The purpose of performance reviews is to communicate with employees on what is going well, how they can improve, and how managers can better support their growth and performance.
When done well, performance reviews help employees and leaders align on goals and expectations and provide the sounding board and support system employees need to succeed.
In other words, performance reviews matter.
So how do you make sure you’re communicating effectively—especially if there’s constructive criticism to deliver?
Below we’ll outline exactly what to say in a performance review—including performance review comments, phrases, and questions—so you can approach these conversations with confidence.
So what should you say in a performance review? How you communicate can make or break your one-on-one conversations. You want your employees to leave the meeting feeling empowered and motivated—not deflated and disengaged.
Use these examples to model constructive criticism and concrete points versus ax-grinding criticism and vague observations.
It’s also helpful to have specific performance review comments in your back pocket to provide constructive feedback.
Performance review comments help you recognize employee achievements, strengths, and contributions and, when needed, shed light on areas where they need to improve. This is especially important when you’re offering criticism because you don’t want to phrase feedback in a way that demotivates, shames, or compares employees.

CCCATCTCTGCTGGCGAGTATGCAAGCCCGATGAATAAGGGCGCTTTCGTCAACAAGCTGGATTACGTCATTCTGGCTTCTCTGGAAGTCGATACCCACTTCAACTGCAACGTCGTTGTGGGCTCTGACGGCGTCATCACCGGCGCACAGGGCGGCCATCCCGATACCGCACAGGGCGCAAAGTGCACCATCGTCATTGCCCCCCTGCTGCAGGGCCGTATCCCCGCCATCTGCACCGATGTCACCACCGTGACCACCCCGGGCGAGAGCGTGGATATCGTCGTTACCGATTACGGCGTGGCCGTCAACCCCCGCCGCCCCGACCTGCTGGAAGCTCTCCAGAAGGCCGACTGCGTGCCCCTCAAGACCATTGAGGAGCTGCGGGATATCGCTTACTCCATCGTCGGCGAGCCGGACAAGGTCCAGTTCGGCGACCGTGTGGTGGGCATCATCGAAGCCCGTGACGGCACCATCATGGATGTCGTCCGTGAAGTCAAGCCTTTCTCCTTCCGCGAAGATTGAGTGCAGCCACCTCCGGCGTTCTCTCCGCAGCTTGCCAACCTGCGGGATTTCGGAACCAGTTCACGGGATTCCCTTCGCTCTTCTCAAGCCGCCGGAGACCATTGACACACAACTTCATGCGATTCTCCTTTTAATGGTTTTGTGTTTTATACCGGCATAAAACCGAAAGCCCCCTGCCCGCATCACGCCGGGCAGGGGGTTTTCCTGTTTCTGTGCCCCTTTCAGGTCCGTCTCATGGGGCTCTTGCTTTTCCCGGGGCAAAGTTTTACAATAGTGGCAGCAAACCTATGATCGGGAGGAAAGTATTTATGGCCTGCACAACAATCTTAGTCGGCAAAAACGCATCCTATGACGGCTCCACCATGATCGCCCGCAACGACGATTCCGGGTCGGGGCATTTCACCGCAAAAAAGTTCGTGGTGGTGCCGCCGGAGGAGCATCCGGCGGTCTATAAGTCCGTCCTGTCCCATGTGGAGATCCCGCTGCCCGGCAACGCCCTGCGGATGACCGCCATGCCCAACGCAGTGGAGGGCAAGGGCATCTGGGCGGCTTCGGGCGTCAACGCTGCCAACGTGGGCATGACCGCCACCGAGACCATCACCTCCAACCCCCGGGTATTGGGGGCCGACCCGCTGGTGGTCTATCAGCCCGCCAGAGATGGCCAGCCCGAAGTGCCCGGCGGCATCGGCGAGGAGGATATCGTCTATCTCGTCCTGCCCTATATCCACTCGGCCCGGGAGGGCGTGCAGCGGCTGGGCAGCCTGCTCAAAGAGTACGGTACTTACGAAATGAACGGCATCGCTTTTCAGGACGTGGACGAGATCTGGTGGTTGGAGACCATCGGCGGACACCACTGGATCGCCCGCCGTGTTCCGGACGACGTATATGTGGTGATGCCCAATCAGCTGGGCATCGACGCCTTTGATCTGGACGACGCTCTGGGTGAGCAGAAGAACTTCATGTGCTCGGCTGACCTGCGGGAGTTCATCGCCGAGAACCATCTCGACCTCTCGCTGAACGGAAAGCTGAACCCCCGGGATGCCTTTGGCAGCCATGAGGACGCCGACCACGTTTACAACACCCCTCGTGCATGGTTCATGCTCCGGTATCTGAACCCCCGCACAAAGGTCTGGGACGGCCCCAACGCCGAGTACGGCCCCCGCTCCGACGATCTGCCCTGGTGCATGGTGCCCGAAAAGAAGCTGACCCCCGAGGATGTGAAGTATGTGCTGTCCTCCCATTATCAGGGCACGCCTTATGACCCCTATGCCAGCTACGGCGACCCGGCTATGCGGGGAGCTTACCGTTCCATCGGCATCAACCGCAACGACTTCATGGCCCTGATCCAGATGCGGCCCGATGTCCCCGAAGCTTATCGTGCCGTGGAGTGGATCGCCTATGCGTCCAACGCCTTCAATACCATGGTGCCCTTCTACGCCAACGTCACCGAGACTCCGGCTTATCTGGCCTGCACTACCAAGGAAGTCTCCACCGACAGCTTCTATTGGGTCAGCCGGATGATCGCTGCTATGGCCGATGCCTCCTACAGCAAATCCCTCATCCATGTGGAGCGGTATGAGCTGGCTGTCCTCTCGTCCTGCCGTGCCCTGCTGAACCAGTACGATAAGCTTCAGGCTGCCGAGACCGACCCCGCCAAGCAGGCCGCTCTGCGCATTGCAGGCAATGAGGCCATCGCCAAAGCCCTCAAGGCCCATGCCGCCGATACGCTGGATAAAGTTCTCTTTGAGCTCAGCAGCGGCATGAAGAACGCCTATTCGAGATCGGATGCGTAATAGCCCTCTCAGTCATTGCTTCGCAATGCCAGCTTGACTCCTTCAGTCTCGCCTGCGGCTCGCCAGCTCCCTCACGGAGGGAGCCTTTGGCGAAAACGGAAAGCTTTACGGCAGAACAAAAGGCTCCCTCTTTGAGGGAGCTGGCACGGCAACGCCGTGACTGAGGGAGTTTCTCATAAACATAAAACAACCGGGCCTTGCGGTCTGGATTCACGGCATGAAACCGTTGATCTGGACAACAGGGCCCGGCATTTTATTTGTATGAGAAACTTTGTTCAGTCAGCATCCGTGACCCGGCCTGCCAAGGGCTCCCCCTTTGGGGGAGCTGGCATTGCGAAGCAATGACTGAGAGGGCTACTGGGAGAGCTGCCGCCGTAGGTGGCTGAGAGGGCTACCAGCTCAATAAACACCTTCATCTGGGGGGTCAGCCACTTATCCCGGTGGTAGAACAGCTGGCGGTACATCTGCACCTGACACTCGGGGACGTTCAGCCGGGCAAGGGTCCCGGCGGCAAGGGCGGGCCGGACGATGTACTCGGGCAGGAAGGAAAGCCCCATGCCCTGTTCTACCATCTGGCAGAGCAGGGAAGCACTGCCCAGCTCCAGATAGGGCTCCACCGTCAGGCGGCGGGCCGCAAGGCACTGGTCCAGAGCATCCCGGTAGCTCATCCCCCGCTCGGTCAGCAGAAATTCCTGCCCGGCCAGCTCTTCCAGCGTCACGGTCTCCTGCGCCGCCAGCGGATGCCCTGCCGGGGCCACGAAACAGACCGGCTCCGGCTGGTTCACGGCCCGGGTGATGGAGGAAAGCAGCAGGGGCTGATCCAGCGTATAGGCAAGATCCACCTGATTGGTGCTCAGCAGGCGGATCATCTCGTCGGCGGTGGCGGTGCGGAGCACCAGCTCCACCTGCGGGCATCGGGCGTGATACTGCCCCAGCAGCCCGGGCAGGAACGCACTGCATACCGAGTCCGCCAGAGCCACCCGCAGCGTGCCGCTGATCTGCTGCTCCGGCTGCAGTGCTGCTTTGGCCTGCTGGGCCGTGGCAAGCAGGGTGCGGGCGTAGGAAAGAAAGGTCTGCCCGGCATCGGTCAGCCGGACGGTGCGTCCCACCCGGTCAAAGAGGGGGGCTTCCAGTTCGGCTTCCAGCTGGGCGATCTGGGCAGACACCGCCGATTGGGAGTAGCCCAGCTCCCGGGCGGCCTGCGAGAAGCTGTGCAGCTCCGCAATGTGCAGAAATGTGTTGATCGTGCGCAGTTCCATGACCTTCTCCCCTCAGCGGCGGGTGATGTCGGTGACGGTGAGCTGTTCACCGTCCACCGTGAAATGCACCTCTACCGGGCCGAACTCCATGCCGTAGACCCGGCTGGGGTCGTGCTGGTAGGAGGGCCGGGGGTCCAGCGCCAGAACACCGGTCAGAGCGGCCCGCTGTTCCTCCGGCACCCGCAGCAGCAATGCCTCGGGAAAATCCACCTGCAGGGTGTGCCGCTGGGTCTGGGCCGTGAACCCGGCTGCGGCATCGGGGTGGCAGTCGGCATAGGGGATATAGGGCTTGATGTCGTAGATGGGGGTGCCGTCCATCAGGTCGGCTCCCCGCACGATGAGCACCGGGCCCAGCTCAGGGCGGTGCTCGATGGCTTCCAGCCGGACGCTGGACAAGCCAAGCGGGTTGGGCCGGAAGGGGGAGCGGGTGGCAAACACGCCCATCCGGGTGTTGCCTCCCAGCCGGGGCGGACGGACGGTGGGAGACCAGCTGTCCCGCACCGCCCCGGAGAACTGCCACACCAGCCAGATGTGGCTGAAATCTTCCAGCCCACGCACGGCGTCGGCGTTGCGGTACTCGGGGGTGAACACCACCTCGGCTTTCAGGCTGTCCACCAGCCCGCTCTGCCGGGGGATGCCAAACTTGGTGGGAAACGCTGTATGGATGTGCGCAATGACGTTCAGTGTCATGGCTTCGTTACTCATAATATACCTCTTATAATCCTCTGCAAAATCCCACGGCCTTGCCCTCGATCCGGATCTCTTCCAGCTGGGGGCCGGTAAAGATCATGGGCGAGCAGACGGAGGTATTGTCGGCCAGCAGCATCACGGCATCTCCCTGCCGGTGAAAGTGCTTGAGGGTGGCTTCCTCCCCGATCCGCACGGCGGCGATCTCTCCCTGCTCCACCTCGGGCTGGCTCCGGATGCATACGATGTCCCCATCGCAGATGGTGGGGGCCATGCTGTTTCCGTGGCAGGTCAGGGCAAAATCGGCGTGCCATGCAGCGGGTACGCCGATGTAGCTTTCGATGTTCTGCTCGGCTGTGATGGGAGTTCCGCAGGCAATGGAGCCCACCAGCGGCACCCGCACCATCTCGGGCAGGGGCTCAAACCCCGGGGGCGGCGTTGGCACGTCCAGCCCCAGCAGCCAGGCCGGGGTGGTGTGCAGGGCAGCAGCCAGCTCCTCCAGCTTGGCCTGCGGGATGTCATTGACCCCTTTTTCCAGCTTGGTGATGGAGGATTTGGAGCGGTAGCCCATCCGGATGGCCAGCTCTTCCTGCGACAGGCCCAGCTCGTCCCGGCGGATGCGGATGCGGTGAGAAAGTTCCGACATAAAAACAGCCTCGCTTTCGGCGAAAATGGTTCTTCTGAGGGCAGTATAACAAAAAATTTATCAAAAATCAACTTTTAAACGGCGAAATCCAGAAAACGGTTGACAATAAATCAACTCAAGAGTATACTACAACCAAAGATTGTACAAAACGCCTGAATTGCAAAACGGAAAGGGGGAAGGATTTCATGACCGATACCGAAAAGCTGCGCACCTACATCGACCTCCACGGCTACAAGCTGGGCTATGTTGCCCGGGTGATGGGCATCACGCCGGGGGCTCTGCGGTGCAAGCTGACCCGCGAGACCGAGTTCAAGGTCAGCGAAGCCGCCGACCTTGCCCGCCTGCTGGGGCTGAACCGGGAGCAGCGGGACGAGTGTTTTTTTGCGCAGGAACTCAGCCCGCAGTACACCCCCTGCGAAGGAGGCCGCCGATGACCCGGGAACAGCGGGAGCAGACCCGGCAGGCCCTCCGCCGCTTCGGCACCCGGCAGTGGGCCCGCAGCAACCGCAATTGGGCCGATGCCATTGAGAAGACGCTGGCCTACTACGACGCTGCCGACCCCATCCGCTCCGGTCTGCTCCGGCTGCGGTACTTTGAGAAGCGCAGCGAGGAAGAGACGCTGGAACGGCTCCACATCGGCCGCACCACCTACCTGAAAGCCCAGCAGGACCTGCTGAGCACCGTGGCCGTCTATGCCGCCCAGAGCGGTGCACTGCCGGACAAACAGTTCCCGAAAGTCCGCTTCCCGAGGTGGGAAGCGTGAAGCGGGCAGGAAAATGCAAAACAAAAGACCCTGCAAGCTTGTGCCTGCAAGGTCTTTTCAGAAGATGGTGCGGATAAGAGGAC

Here are a few examples of comments you can use in your next one-on-one conversation:
When starting a performance conversation, it’s helpful to have an outline of go-to performance review phrases you can tailor to each employee. Consider including these phrases as part of your evaluation template:
Phrases like these help you approach the review with a structured conversation and specific benchmarks to evaluate how an employee performed—all framed in a positive way.
As you review performance together, prompt your employees with open ended questions to solicit feedback and gain understanding on how your employee views their own performance, how they fit into the team and culture, and where they’d like to improve.
Asking performance review questions like these will help you identify opportunities to better align on performance, goals, and expectations, and find ways to support your employee’s success on the team.
Consider including some of these questions in your next review:
The secret to a good performance conversation is preparation. Preparing what to say (and what not to say) will go a long way towards creating a productive, secure conversation. Our Performance Review Templates will help you give the feedback your employees are looking for.